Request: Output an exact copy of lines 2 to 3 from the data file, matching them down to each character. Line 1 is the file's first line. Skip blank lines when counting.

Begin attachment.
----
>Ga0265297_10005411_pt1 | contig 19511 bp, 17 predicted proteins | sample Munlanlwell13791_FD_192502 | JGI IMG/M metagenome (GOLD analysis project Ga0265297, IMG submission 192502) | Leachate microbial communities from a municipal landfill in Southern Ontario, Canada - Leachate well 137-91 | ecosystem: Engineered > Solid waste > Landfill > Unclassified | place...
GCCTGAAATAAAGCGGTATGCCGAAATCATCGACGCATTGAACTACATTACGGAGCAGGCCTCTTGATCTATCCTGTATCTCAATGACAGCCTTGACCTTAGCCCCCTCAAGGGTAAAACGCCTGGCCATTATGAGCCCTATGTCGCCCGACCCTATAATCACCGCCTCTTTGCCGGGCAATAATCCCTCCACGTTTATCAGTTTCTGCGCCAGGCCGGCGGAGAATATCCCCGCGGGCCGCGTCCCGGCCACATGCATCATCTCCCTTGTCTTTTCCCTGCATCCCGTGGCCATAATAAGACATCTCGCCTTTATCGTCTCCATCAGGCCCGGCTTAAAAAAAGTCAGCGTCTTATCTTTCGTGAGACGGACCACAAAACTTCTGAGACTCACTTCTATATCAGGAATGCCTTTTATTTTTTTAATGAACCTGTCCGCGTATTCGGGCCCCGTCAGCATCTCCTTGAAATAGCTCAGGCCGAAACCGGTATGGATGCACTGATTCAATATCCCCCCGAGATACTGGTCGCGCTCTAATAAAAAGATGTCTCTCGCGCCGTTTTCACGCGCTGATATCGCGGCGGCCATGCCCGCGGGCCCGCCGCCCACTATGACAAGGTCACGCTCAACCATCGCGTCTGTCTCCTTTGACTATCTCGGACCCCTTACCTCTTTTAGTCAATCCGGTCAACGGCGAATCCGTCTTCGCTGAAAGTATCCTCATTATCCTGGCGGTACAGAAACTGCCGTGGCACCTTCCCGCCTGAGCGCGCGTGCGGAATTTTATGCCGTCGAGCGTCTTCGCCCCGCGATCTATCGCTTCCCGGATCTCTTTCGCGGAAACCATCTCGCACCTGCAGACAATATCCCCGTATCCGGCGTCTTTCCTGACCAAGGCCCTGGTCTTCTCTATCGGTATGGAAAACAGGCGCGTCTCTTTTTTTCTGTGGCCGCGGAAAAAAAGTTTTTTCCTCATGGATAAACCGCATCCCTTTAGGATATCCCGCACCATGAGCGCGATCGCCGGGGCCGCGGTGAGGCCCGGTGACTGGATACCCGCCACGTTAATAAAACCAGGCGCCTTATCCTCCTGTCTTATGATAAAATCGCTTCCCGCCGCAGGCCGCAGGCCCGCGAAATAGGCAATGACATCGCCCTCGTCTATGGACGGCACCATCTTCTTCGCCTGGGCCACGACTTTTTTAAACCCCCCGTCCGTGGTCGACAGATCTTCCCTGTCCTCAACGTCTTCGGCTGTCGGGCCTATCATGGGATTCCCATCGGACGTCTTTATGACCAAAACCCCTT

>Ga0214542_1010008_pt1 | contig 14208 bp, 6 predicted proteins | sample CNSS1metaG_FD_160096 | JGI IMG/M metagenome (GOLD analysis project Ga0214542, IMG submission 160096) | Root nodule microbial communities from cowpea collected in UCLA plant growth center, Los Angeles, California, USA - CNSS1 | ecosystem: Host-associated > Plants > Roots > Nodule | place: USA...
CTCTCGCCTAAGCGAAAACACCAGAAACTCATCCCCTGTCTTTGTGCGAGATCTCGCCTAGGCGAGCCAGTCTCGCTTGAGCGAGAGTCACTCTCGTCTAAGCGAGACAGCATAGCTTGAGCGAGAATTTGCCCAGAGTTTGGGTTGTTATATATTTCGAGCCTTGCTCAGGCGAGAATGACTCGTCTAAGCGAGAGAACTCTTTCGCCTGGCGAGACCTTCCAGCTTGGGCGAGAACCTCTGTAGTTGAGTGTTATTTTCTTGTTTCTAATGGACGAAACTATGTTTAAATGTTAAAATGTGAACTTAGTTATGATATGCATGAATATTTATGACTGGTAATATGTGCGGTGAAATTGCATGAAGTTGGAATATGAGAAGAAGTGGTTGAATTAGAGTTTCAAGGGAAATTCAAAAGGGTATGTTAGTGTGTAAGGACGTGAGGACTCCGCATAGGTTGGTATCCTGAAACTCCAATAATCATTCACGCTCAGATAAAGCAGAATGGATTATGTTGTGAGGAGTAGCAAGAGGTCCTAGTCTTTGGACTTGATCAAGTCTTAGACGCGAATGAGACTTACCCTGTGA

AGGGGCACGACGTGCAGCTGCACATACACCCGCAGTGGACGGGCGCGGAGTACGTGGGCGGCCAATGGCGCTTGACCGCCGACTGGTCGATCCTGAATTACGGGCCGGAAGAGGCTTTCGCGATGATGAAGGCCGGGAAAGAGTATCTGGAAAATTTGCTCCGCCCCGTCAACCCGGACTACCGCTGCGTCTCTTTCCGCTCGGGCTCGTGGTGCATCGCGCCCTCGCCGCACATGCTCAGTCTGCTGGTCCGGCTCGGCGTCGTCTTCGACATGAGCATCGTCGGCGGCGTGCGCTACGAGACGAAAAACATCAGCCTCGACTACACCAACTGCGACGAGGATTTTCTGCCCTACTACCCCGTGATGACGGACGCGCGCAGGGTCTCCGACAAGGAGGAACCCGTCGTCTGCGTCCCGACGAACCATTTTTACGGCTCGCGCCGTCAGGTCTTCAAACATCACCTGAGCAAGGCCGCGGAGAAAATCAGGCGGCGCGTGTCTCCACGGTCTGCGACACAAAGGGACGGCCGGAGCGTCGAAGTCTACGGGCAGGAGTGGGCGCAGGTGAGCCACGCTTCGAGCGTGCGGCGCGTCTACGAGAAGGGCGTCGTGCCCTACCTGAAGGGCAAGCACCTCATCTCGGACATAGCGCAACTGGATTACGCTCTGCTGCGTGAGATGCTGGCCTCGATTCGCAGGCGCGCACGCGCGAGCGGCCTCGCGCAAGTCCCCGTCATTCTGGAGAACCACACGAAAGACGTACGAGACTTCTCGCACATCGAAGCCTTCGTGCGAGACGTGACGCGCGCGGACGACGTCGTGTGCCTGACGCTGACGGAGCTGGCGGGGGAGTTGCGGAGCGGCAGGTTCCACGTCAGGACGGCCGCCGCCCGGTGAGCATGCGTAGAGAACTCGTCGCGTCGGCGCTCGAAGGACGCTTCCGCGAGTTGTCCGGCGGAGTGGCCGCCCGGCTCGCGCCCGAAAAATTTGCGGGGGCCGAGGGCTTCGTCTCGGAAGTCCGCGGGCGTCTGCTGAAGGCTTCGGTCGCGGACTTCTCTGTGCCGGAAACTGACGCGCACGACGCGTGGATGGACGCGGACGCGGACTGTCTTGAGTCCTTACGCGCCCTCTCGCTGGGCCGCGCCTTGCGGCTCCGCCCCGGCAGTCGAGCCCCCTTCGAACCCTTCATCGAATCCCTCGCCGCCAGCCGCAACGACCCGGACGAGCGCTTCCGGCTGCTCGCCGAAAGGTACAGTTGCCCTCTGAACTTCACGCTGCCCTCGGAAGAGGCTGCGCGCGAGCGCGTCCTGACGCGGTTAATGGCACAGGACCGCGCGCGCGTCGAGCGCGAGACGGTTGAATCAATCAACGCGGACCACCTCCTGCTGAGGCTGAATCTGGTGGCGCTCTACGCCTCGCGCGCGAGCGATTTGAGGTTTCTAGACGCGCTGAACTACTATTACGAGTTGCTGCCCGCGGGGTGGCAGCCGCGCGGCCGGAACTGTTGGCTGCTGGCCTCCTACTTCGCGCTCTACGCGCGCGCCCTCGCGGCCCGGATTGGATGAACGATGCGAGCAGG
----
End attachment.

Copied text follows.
GCCTGAAATAAAGCGGTATGCCGAAATCATCGACGCATTGAACTACATTACGGAGCAGGCCTCTTGATCTATCCTGTATCTCAATGACAGCCTTGACCTTAGCCCCCTCAAGGGTAAAACGCCTGGCCATTATGAGCCCTATGTCGCCCGACCCTATAATCACCGCCTCTTTGCCGGGCAATAATCCCTCCACGTTTATCAGTTTCTGCGCCAGGCCGGCGGAGAATATCCCCGCGGGCCGCGTCCCGGCCACATGCATCATCTCCCTTGTCTTTTCCCTGCATCCCGTGGCCATAATAAGACATCTCGCCTTTATCGTCTCCATCAGGCCCGGCTTAAAAAAAGTCAGCGTCTTATCTTTCGTGAGACGGACCACAAAACTTCTGAGACTCACTTCTATATCAGGAATGCCTTTTATTTTTTTAATGAACCTGTCCGCGTATTCGGGCCCCGTCAGCATCTCCTTGAAATAGCTCAGGCCGAAACCGGTATGGATGCACTGATTCAATATCCCCCCGAGATACTGGTCGCGCTCTAATAAAAAGATGTCTCTCGCGCCGTTTTCACGCGCTGATATCGCGGCGGCCATGCCCGCGGGCCCGCCGCCCACTATGACAAGGTCACGCTCAACCATCGCGTCTGTCTCCTTTGACTATCTCGGACCCCTTACCTCTTTTAGTCAATCCGGTCAACGGCGAATCCGTCTTCGCTGAAAGTATCCTCATTATCCTGGCGGTACAGAAACTGCCGTGGCACCTTCCCGCCTGAGCGCGCGTGCGGAATTTTATGCCGTCGAGCGTCTTCGCCCCGCGATCTATCGCTTCCCGGATCTCTTTCGCGGAAACCATCTCGCACCTGCAGACAATATCCCCGTATCCGGCGTCTTTCCTGACCAAGGCCCTGGTCTTCTCTATCGGTATGGAAAACAGGCGCGTCTCTTTTTTTCTGTGGCCGCGGAAAAAAAGTTTTTTCCTCATGGATAAACCGCATCCCTTTAGGATATCCCGCACCATGAGCGCGATCGCCGGGGCCGCGGTGAGGCCCGGTGACTGGATACCCGCCACGTTAATAAAACCAGGCGCCTTATCCTCCTGTCTTATGATAAAATCGCTTCCCGCCGCAGGCCGCAGGCCCGCGAAATAGGCAATGACATCGCCCTCGTCTATGGACGGCACCATCTTCTTCGCCTGGGCCACGACTTTTTTAAACCCCCCGTCCGTGGTCGACAGATCTTCCCTGTCCTCAACGTCTTCGGCTGTCGGGCCTATCATGGGATTCCCATCGGACGTCTTTATGACCAAAACCCCTT

>Ga0214542_1010008_pt1 | contig 14208 bp, 6 predicted proteins | sample CNSS1metaG_FD_160096 | JGI IMG/M metagenome (GOLD analysis project Ga0214542, IMG submission 160096) | Root nodule microbial communities from cowpea collected in UCLA plant growth center, Los Angeles, California, USA - CNSS1 | ecosystem: Host-associated > Plants > Roots > Nodule | place: USA...